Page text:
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Attracting and Engaging Millennials
By Rajkumar Dixit, Rajinie Dixit, Kyle Stiems
An unusual phenomenon is occurring at Oakridge Adventist Church (OAC) in Vancouver, Canada. The number of young adults, ages 18-35, is defying the typical trend of rampant decrease. Rather, the number of young adults is increasing as displayed not only by their attendance at weekly worship services, but also their active service in all areas of ministry at OAC. This trend has led denominational leaders to focus attention on OAC as they ask the question, “What attracts young people and keeps them engaged in church life?”
In recent years, the majority of research conducted has been focused on why young
people are leaving the church. However in this study The North American Division of
Seventh-day Adventists asked researchers to find out why young adults are attending
church and what keeps them engaged in the church community.
This study explores the trends among young adults at Oakridge Adventist Church in
Vancouver, British Columbia and the wider British Columbia Conference of Seventh-day
Adventists in order to develop strategies to increase attendance and engagement of young
adults in local church congregations around the world. Collecting 130 responses from a
62-question survey, this study compiles the revealed data to assess the key factors that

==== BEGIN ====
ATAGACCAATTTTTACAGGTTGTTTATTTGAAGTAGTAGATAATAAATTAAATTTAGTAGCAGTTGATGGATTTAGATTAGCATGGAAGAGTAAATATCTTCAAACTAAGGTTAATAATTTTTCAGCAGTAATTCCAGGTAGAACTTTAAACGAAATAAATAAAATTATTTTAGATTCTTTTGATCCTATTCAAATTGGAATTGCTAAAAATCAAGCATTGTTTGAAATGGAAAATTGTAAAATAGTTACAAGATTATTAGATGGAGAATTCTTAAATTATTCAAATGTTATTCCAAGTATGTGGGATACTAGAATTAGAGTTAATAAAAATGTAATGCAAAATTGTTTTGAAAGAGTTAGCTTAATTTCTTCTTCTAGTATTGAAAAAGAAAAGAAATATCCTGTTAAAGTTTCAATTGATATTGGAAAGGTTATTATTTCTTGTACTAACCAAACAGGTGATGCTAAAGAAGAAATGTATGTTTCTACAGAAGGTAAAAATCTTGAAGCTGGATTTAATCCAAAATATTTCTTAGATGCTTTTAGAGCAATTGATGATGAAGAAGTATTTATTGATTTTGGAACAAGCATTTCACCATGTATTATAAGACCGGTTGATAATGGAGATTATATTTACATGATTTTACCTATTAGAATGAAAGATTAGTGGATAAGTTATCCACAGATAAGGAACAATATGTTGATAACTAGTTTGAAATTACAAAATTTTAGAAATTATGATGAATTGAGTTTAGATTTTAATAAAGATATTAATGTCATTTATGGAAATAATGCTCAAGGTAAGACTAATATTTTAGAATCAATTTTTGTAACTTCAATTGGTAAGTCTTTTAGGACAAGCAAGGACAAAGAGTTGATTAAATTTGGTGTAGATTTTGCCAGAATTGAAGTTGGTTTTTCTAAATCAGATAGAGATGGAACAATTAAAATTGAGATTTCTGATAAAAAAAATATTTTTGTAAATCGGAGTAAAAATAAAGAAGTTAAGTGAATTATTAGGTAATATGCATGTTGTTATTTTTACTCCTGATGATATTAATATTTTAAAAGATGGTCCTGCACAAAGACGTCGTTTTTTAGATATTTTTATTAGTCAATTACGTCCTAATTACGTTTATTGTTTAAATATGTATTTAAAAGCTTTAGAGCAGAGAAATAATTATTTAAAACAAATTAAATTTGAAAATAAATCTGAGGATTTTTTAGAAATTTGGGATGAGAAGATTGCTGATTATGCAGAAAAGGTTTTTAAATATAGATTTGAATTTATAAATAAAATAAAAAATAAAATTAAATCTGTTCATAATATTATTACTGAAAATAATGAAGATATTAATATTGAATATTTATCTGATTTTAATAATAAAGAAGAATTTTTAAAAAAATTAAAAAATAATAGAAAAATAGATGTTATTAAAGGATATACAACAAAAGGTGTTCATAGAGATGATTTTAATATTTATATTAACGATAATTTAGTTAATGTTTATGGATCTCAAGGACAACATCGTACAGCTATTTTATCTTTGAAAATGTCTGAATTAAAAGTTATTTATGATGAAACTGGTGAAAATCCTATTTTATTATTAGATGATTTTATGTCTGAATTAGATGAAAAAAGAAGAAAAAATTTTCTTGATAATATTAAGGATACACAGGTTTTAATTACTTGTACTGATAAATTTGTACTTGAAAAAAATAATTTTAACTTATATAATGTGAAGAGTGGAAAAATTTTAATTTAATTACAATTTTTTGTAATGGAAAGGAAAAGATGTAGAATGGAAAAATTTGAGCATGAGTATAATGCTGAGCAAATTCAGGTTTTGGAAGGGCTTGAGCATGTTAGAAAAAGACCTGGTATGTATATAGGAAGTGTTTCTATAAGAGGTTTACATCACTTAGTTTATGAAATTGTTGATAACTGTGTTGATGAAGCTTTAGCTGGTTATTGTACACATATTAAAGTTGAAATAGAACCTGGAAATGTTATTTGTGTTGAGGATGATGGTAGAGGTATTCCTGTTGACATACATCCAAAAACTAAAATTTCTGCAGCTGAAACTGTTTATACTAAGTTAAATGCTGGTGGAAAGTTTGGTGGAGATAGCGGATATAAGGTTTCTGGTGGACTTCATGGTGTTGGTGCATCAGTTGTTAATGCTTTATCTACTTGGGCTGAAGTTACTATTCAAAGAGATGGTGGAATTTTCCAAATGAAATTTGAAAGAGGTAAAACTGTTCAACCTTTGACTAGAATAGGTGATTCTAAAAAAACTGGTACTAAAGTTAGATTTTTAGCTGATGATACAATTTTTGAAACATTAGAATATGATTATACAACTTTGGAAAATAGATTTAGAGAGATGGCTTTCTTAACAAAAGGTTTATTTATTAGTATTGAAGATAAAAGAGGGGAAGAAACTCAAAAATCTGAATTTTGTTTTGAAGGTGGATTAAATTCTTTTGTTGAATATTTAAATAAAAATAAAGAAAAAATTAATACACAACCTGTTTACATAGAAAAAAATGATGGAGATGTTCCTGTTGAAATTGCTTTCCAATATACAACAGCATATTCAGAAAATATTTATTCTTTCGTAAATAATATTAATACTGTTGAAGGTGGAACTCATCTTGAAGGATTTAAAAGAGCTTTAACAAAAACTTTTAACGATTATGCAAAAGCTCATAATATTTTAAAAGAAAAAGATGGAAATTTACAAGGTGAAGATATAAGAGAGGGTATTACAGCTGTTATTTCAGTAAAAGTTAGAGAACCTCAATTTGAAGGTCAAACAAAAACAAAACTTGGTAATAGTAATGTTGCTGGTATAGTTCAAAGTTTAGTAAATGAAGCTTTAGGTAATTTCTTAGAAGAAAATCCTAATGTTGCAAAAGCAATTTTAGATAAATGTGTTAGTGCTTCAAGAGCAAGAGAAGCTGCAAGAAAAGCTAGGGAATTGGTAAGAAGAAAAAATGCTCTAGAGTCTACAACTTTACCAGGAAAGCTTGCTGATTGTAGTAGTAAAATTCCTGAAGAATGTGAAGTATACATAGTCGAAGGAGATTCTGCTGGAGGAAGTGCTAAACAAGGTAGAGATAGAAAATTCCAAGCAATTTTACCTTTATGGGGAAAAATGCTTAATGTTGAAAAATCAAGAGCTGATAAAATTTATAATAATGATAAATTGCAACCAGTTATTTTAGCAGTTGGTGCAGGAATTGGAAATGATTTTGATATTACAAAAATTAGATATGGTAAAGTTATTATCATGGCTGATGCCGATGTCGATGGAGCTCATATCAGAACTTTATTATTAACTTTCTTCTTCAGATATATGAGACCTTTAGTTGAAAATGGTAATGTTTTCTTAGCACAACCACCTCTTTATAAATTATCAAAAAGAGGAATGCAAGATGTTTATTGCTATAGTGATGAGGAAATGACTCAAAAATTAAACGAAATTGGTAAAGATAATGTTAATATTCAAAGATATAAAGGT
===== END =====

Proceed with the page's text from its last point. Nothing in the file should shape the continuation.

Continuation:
attract young adults and keep them engaged. The study focuses on eight major areas: involvement of friends and family, church climate, outreach and community involvement, transformative experience, spiritual authenticity, ecclesial Leadership, Adventist distinctives, and evangelism. This report outlines the thoughts, opinions, and behaviors of the church-engaged — young people who are actively attending and participating in the communal and spiritual life of their local church.
Click Here for a full study pdf
Kumar Dixit is ministerial director for the British Columbia Conference.  Kyle Stiemsma is assistant pastor for the Oakridge Church, and Rajinie Dixit is a speech pathologist and children’s director for the Oakridge Church in Vancouver
Reprinted from the first quarter 2015 CALLED